"At the 14 installations where GAO administered its survey, 103 service members indicated that they had been sexually assaulted within the preceding 12 months. Of these, 52 service members indicated that they did not report the sexual assault," the GAO said.
The office found that the military and Coast Guard have established policies to address sexual assault but that the implementation of the programs is hampered by an array of factors, including that "most, but not all, commanders support the programs."
"Left unchecked, these challenges can discourage or prevent some service members from using the programs when needed," the GAO said.
Tierney said, "what's at stake here goes to the very core of the values of the military and the nation itself.
"When our sons and daughters put their lives on the line to defend the rest of us, the last thing they should fear is being attacked by one of our own."
Saturday, 26 July 2008
Torture - Proof - Torture Hearings - Bill Moyer
Now Playing: Bill Moyer discusses torture with Jane Mayer
Z3 Readers check this out
there is a few videos
all on recent information about the USA using Torture
Please Check This Out
Thursday, 24 July 2008
Now Playing: Spying on the people
Topic: CIVIL RIGHTS
From Wikipedia, the free encyclopedia
The Panopticon is a type of prison building designed by English philosopher Jeremy Bentham in 1785. The concept of the design is to allow an observer to observe (-opticon) all (pan-) prisoners without the prisoners being able to tell whether they are being watched, thereby conveying what one architect has called the "sentiment of an invisible omniscience."
Bentham himself described the Panopticon as "a new mode of obtaining power of mind over mind, in a quantity hitherto without example."
 Conceptual history
Bentham derived the idea from the plan of a military school in Paris designed for easy supervision, itself conceived by his brother Samuel who arrived at it as a solution to the complexities involved in the handling of large numbers of men. Bentham supplemented this principle with the idea of contract management; that is, an administration by contract as opposed to trust, where the director would have a pecuniary interest in lowering the average rate of mortality. The Panopticon was intended to be cheaper than the prisons of his time, as it required fewer staff; "Allow me to construct a prison on this model," Bentham requested to a Committee for the Reform of Criminal Law, "I will be the gaoler. You will see ... that the gaoler will have no salary — will cost nothing to the nation." As the watchmen cannot be seen, they need not be on duty at all times, effectively leaving the watching to the watched. According to Bentham's design, the prisoners would also be used as menial labour walking on wheels to spin looms or run a water wheel. This would decrease the cost of the prison and give a possible source of income.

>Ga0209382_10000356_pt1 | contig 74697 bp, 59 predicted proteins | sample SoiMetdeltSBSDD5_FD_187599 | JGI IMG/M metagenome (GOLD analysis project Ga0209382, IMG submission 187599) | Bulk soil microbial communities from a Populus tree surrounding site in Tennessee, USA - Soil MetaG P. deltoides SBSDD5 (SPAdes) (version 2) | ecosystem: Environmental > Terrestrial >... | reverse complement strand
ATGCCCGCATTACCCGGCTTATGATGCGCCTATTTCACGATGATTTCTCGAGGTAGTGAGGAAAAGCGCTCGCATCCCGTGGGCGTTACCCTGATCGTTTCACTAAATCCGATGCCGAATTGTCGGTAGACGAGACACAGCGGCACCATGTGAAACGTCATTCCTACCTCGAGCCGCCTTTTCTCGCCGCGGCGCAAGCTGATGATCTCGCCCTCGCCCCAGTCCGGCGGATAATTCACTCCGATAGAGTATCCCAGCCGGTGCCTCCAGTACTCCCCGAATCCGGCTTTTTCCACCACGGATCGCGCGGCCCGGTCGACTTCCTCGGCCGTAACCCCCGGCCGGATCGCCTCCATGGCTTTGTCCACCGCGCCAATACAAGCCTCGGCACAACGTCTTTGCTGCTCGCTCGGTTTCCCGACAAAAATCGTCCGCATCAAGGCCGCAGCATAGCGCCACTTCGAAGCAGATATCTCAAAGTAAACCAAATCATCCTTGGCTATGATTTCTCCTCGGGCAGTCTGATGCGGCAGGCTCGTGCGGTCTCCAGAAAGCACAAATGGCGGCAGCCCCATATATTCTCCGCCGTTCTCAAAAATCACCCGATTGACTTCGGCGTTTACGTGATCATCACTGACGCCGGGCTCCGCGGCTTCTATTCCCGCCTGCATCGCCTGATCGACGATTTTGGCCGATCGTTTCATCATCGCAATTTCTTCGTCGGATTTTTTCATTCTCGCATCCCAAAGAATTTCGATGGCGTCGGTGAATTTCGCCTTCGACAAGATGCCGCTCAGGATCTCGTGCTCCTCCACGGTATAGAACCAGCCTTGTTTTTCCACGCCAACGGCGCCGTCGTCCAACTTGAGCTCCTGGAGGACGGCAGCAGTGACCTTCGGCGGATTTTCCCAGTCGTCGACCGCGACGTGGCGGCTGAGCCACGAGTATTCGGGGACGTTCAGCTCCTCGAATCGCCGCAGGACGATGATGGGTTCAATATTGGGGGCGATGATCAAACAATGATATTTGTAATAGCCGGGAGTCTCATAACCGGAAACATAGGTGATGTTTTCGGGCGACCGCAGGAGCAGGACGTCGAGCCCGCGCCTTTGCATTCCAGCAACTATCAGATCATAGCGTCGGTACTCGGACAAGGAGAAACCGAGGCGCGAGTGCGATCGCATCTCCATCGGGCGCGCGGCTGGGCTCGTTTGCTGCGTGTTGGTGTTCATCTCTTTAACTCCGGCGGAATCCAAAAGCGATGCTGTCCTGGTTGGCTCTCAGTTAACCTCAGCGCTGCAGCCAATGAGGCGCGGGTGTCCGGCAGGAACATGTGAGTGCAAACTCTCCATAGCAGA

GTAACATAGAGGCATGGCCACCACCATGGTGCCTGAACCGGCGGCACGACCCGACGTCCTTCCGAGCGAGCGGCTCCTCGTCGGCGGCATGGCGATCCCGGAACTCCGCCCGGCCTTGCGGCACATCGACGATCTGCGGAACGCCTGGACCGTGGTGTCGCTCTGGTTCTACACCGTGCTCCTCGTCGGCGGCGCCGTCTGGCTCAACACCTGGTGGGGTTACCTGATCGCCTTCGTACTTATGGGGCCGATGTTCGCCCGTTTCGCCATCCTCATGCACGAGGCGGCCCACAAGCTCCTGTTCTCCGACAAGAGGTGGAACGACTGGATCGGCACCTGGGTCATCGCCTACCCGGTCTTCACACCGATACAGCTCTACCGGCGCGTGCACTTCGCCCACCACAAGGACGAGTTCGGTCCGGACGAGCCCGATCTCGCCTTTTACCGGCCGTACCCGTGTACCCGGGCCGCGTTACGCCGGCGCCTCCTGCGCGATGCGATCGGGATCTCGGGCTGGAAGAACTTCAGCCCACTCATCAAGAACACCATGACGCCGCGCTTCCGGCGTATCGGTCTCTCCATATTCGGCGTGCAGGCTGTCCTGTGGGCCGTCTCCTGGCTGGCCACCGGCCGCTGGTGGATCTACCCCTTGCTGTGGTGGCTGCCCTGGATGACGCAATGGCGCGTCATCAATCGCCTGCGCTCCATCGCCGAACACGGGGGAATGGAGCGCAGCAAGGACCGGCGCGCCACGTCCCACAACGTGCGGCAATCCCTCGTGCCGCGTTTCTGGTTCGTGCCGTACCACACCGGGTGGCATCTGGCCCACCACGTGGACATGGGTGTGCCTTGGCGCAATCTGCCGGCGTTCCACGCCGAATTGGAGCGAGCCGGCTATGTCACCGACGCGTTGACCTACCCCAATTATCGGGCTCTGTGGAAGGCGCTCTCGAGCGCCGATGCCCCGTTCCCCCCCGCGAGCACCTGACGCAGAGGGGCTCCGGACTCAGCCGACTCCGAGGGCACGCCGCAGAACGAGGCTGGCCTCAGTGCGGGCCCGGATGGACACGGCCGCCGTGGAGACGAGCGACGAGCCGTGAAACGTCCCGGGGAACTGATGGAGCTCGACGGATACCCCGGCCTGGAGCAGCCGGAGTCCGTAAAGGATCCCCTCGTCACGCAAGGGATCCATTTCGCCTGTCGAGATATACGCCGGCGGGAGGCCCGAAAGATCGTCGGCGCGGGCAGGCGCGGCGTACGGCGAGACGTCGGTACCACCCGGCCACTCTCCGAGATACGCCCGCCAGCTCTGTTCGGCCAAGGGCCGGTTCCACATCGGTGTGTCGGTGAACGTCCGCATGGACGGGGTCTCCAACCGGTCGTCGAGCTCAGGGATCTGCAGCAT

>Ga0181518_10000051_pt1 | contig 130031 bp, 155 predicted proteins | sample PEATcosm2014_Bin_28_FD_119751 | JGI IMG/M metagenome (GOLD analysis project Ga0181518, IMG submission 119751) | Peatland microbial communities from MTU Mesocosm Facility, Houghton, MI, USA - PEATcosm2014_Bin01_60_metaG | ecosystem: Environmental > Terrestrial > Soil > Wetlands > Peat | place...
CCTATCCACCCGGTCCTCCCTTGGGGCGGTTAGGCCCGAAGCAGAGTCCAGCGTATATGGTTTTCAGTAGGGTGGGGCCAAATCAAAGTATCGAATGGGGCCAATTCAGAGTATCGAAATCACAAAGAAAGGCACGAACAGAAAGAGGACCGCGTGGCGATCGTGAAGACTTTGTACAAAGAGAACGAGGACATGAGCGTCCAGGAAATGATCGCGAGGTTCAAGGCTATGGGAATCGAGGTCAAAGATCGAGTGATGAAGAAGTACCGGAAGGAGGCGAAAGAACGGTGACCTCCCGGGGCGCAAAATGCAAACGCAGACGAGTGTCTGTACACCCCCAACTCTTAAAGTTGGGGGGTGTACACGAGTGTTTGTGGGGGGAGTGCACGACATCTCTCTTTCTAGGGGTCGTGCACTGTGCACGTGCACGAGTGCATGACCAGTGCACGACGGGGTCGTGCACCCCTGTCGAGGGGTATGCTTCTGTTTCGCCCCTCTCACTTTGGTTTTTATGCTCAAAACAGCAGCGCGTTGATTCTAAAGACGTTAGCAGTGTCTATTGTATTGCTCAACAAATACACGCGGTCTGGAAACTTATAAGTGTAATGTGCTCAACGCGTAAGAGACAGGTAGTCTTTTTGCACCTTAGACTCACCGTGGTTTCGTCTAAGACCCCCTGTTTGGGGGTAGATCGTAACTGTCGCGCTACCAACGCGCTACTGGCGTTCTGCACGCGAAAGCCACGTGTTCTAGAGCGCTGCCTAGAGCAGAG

Bentham devoted a large part of his time and almost his whole fortune to promote the construction of a prison based on his scheme. After many years and innumerable political and financial difficulties, he eventually obtained a favourable sanction from Parliament for the purchase of a place to erect the prison, but in 1811 after Prime Minister Spencer Perceval (1809-1812) refused to authorise the purchase of the land, the project was finally abandoned. In 1813, he was awarded a sum of £23,000 in compensation for his monetary loss which did little to alleviate Bentham's ensuing unhappiness.
While the design did not come to fruition during Bentham's time, it has been seen as an important development. For instance, the design was invoked by Michel Foucault (in Discipline and Punish) as metaphor for modern "disciplinary" societies and its pervasive inclination to observe and normalise. Foucault proposes that not only prisons but all hierarchical structures like the army, the school, the hospital and the factory have evolved through history to resemble Bentham's Panopticon. The notoriety of the design today (although not its lasting influence in architectural realities) stems from Foucault's famous analysis of it.
 Panoptic prison design
The Panopticon is widely, but erroneously, believed to have influenced the design of Pentonville Prison in North London, Armagh Gaol in Northern Ireland, and Eastern State Penitentiary in Philadelphia. These, however, were Victorian examples of the Separate system, which was more about prisoner isolation than prisoner surveillance; in fact, the separate system makes surveillance quite difficult. No true panopticons were built in Britain during Bentham's lifetime, and very few anywhere in the British Empire.